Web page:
Hedge n. A thicket of bushes, usually thorn bushes; especially, such a thicket planted as a fence between any two portions of land; and also any sort of shrubbery, as evergreens, planted in a line or as a fence; particularly, such a thicket planted round a field to fence it, or in rows to separate the parts of a garden. "The roughest berry on the rudest hedge." "Through the verdant maze Of sweetbrier hedges I pursue my walk." Note: Hedge, when used adjectively or in composition, often means rustic, outlandish, illiterate, poor, or mean; as, hedge priest; hedgeborn, etc.
Hedge bells, Hedge bindweed (Bot.), a climbing plant related to the morning-glory (Convolvulus sepium).
Hedge bill, a long-handled billhook.
Hedge garlic (Bot.), a plant of the genus Alliaria. See Garlic mustard, under Garlic.
Hedge hyssop (Bot.), a bitter herb of the genus Gratiola, the leaves of which are emetic and purgative.
Hedge marriage, a secret or clandestine marriage, especially one performed by a hedge priest. (Eng.)
Hedge mustard (Bot.), a plant of the genus Sisymbrium, belonging to the Mustard family.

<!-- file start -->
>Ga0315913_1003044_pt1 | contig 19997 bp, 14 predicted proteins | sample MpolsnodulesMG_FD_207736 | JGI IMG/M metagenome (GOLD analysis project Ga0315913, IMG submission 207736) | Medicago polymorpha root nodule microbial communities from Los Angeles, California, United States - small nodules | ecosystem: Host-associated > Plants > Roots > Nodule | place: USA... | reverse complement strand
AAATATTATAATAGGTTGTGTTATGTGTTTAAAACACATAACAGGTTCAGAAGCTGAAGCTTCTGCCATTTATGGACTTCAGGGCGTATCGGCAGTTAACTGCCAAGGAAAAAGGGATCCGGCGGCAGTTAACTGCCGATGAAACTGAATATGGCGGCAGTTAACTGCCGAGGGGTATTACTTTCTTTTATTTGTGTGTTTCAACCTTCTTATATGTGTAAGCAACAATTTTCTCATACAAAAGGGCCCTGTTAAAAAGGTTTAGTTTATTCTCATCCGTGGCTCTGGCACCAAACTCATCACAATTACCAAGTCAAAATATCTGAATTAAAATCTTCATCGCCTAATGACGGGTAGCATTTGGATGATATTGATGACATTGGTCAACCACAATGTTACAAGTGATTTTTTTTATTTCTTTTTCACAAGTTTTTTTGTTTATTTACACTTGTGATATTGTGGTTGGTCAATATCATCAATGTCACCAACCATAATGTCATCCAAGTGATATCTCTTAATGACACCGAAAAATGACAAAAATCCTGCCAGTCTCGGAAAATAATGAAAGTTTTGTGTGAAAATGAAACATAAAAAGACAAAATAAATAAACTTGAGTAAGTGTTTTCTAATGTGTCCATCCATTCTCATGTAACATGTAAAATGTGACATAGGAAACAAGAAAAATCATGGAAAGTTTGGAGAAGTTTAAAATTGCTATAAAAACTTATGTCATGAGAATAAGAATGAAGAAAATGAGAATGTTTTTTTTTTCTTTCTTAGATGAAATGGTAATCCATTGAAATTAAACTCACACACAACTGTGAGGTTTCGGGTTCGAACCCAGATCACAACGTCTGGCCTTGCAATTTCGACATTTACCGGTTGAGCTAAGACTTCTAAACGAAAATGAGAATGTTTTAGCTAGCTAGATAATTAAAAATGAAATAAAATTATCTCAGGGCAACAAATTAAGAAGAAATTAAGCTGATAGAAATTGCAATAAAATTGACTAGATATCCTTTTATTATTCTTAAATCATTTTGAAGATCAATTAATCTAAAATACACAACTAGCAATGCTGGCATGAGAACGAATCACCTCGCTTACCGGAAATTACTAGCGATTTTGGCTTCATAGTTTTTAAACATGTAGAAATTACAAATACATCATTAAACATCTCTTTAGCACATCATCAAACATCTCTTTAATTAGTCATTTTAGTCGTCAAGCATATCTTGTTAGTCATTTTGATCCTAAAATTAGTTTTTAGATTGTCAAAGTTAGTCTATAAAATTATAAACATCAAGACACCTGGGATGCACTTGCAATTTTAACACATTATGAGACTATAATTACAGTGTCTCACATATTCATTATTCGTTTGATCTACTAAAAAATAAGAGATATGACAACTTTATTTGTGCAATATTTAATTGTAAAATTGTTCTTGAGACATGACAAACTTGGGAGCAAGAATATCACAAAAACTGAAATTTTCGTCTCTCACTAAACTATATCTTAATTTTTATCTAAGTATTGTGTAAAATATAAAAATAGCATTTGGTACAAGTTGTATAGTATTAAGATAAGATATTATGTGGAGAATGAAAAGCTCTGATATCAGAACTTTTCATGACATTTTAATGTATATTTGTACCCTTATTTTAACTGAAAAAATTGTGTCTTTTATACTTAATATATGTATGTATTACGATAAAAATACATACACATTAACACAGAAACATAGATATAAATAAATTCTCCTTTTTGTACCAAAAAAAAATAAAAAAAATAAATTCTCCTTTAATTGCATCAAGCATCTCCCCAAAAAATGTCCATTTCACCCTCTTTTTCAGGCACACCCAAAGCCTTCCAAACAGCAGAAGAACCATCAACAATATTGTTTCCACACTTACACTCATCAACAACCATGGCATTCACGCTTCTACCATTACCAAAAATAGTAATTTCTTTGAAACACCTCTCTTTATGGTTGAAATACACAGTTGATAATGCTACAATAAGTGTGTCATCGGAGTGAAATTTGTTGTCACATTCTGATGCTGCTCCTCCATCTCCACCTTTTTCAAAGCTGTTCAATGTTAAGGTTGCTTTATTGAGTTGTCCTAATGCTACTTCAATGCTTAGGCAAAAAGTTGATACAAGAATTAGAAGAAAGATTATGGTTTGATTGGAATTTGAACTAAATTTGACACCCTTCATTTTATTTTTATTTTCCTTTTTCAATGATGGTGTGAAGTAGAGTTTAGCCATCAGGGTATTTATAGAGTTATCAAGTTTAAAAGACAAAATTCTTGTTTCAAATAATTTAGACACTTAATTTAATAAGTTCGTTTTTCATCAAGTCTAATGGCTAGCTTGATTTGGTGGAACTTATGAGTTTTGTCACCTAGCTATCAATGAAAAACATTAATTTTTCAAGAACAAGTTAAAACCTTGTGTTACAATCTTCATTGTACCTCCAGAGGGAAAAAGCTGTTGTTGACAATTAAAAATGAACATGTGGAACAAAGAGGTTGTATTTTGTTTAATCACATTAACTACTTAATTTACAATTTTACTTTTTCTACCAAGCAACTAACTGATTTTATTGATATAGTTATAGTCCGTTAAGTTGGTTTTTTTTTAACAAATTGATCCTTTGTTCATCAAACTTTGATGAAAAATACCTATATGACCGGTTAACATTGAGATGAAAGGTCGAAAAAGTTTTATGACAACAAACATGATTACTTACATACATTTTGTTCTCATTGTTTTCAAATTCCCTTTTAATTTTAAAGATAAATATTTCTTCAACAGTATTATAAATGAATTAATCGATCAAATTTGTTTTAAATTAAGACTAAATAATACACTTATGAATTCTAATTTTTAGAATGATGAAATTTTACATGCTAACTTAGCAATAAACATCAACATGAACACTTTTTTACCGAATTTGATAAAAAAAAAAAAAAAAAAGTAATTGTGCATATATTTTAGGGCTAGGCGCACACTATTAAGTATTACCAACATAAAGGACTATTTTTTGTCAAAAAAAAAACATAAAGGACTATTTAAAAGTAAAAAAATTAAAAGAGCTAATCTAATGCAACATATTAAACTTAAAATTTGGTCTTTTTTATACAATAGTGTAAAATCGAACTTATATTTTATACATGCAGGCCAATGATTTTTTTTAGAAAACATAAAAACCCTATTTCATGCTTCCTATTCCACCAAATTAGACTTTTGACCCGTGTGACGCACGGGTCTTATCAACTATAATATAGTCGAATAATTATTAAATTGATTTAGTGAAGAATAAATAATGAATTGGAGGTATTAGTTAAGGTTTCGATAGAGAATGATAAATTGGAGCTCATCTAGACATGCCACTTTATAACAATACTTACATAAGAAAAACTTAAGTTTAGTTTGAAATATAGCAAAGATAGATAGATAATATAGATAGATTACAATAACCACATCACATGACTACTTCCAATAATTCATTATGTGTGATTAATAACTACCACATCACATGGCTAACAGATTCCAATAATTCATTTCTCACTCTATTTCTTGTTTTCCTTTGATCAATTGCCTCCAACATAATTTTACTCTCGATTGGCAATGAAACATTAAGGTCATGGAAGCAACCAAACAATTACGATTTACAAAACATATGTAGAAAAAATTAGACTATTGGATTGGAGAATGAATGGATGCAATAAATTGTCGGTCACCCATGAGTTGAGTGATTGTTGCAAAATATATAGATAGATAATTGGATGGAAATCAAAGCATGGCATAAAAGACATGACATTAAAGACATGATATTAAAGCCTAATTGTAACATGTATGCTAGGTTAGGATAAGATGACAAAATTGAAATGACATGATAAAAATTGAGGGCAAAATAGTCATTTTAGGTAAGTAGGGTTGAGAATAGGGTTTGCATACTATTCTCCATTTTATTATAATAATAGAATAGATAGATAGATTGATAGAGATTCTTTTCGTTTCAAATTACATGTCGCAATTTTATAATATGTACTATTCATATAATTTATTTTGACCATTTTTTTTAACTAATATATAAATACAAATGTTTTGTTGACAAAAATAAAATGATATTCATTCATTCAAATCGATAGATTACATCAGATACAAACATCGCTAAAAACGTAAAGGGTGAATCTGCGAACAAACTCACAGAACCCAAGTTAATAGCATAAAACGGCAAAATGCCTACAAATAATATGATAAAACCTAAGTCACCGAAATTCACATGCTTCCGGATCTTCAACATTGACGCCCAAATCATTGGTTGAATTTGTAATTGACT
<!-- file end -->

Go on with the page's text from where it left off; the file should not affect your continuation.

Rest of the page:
Hedge nettle (Bot.), an herb, or under shrub, of the genus Stachys, belonging to the Mint family. It has a nettlelike appearance, though quite harmless.
Hedge note. (a)
The note of a hedge bird.
Low, contemptible writing. (Obs.)
Hedge priest, a poor, illiterate priest.
Hedge school, an open-air school in the shelter of a hedge, in Ireland; a school for rustics.
Hedge sparrow (Zool.), a European warbler (Accentor modularis) which frequents hedges. Its color is reddish brown, and ash; the wing coverts are tipped with white. Called also chanter, hedge warbler, dunnock, and doney.
Hedge writer, an insignificant writer, or a writer of low, scurrilous stuff. (Obs.)
To breast up a hedge. See under Breast.
To hang in the hedge, to be at a standstill. "While the business of money hangs in the hedge."